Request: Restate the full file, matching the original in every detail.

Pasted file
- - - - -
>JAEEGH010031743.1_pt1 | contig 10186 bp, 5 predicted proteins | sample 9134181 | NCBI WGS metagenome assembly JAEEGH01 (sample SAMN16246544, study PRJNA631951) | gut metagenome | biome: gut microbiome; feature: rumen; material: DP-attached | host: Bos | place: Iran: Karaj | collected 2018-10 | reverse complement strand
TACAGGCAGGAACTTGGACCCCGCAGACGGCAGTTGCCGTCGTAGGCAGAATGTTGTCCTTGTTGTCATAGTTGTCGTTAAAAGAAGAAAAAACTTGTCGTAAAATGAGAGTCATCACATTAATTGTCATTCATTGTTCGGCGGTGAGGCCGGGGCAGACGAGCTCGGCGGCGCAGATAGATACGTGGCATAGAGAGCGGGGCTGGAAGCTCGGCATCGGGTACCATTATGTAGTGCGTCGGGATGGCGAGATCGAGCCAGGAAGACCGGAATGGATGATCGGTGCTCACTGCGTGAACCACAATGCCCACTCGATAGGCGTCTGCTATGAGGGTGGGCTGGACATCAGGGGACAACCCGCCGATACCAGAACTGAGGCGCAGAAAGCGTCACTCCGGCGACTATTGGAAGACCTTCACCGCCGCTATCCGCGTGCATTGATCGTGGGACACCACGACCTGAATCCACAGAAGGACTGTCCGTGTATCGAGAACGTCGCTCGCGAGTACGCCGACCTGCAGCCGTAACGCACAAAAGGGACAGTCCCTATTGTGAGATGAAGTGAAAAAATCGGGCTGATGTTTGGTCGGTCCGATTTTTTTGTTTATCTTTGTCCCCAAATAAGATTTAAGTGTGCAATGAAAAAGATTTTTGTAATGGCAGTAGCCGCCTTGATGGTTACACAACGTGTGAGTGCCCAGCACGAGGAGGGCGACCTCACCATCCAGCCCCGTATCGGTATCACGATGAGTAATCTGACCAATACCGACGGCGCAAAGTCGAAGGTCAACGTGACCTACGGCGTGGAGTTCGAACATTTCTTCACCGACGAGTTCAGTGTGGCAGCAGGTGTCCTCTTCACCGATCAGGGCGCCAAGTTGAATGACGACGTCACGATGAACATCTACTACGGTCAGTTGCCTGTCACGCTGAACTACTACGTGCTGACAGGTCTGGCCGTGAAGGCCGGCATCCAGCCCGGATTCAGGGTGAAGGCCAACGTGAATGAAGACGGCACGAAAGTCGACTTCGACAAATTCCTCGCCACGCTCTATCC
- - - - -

>JAEEGH010031743.1_pt1 | contig 10186 bp, 5 predicted proteins | sample 9134181 | NCBI WGS metagenome assembly JAEEGH01 (sample SAMN16246544, study PRJNA631951) | gut metagenome | biome: gut microbiome; feature: rumen; material: DP-attached | host: Bos | place: Iran: Karaj | collected 2018-10 | reverse complement strand
TACAGGCAGGAACTTGGACCCCGCAGACGGCAGTTGCCGTCGTAGGCAGAATGTTGTCCTTGTTGTCATAGTTGTCGTTAAAAGAAGAAAAAACTTGTCGTAAAATGAGAGTCATCACATTAATTGTCATTCATTGTTCGGCGGTGAGGCCGGGGCAGACGAGCTCGGCGGCGCAGATAGATACGTGGCATAGAGAGCGGGGCTGGAAGCTCGGCATCGGGTACCATTATGTAGTGCGTCGGGATGGCGAGATCGAGCCAGGAAGACCGGAATGGATGATCGGTGCTCACTGCGTGAACCACAATGCCCACTCGATAGGCGTCTGCTATGAGGGTGGGCTGGACATCAGGGGACAACCCGCCGATACCAGAACTGAGGCGCAGAAAGCGTCACTCCGGCGACTATTGGAAGACCTTCACCGCCGCTATCCGCGTGCATTGATCGTGGGACACCACGACCTGAATCCACAGAAGGACTGTCCGTGTATCGAGAACGTCGCTCGCGAGTACGCCGACCTGCAGCCGTAACGCACAAAAGGGACAGTCCCTATTGTGAGATGAAGTGAAAAAATCGGGCTGATGTTTGGTCGGTCCGATTTTTTTGTTTATCTTTGTCCCCAAATAAGATTTAAGTGTGCAATGAAAAAGATTTTTGTAATGGCAGTAGCCGCCTTGATGGTTACACAACGTGTGAGTGCCCAGCACGAGGAGGGCGACCTCACCATCCAGCCCCGTATCGGTATCACGATGAGTAATCTGACCAATACCGACGGCGCAAAGTCGAAGGTCAACGTGACCTACGGCGTGGAGTTCGAACATTTCTTCACCGACGAGTTCAGTGTGGCAGCAGGTGTCCTCTTCACCGATCAGGGCGCCAAGTTGAATGACGACGTCACGATGAACATCTACTACGGTCAGTTGCCTGTCACGCTGAACTACTACGTGCTGACAGGTCTGGCCGTGAAGGCCGGCATCCAGCCCGGATTCAGGGTGAAGGCCAACGTGAATGAAGACGGCACGAAAGTCGACTTCGACAAATTCCTCGCCACGCTCTATCC